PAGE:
[messaging] Crypto standards in modern-day consumer apps

Mike Power mike.power.casual at theguardian.com
Mon Jun 15 03:24:02 PDT 2020

thanks to mike and tom for the help on this.

I have a few freelance colleagues who are becoming increasingly
concerned about privacy post pandemic, with contact tracing, apps,

Even reporting on far-right riots, for example in the US and UK,
presents new dangers. How do we educate ourselves to the dangers of
state surveillance? What data do our phones leak? How can we work in
the field anonymously, ideally ephemerally, and securely?  I know PGP
and Tor as I wrote a book about the emergence of a digital drug

But most people I know don't have a clue how to send a text-based
message privately via email and have never used a VPN.

How do journalists like me protect ourselves and our families from
observation, intimidation – and worse? I'm speaking from a tech and
digital [perspective.

Are devices like this of use, say to connect to the internet whilst
travelling or reporting from danger zones or when dealing with
protected sources? Using a UK or EU contracted phone as the net

which wifi dongle is most trusted for safety by users here?

I was recently interviewing a number of women who had been sexually
assaulted, and they were uniformly cautious/frightened about speaking
on skype, whatsapp, or normal phones. i used Signal audio, on speaker,
recorded to local hardware. It worked, but felt makeshift.

how can I speak or exchange messages with subjects such as these in a
way that is safe, secure, and simple for us all?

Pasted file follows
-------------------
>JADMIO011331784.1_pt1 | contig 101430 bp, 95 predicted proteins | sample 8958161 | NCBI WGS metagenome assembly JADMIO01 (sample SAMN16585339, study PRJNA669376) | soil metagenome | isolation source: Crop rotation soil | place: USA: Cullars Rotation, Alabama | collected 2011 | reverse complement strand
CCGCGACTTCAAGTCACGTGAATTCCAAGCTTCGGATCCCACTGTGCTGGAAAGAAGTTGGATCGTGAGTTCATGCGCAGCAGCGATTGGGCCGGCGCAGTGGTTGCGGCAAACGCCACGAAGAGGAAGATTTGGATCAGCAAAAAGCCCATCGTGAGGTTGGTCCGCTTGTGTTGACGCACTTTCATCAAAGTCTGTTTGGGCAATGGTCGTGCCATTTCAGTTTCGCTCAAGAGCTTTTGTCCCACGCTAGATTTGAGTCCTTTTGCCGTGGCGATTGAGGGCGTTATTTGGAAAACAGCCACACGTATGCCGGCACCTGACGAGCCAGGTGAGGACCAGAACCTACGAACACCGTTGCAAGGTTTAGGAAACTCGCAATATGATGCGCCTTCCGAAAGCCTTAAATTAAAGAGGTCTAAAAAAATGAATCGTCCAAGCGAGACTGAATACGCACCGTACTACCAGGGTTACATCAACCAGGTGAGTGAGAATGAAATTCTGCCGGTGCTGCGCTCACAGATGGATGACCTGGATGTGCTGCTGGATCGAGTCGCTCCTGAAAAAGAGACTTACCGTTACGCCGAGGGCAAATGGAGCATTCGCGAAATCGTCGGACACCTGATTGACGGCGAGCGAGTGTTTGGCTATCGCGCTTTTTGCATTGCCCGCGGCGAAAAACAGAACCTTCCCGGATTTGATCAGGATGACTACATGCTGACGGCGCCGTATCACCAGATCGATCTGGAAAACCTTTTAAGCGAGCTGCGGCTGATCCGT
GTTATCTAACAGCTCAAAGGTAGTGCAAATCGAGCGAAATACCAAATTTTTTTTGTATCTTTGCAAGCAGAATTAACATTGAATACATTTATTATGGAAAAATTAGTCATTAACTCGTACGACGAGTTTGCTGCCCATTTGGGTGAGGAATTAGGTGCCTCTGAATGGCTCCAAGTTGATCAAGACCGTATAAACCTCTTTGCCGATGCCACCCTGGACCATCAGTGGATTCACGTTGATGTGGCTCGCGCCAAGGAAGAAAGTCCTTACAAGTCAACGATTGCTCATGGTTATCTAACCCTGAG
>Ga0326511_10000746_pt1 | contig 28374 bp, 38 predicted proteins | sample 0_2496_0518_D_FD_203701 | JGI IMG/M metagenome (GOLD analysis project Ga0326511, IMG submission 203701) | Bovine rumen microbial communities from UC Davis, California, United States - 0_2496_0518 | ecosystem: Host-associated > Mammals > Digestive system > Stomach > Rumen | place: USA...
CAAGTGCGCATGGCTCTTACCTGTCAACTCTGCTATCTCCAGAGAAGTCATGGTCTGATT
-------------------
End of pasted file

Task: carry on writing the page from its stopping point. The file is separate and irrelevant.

Apologies if this isn't quite on topic, and thanks again for the
interest and the answers.

best, Mike

On Tue, 9 Jun 2020 at 10:18, Mike Hearn <mike at plan99.net> wrote:
> Interesting question.
> Unfortunately their website offers little more information than the Liverpool Echo article you link to. It appears to simply be a customised Android phone, with a few features that are especially useful for criminals. Without a doubt 95% of the tech in them is the same as you can get on a regular Android phone, but the remaining 5% of the integration and feature work is sufficiently valuable to justify the eyewatering cost.
> From looking over the advertised feature set, my guess is the value comes from a very small number of features. The majority of advertised features are industry standard and nothing special, e.g. disk encryption, secure boot, tamper proofing, the message cryptography they discuss etc. They advertise them because they're security related, but they're not actually a competitive advantage.
> I'd dig in to this mysterious "notary" verification process, which is presumably some method of verifying public keys. They say:
> "All clients directly negotiate keys automatically with each other’s devices. Our servers, located offshore in our datacenter, never create, store, or decrypt keys, message conversations or user data."
> To me this implies some sort of Bluetooth based key transfer or key agreement, probably combined with the ability to send keys between users. Sort of like the PGP web of trust but integrated with the phone itself.
> The point of this would be to ensure police can't force EncroPhone to intercept messages by changing public keys, which is an issue for every centralised messenger otherwise.
> Users who buy this phone have demonstrated a huge willingness to make effort up front, as apparently to get one you have to know someone who can supply you. You can't buy them from shops. So, they can probably impose rules like "you may only communicate with someone you interacted with physically before, or someone they vouched for", whereas for normal consumer-oriented software it's all about maximum convenience so the messengers all use centralised public key directories linked to phone numbers.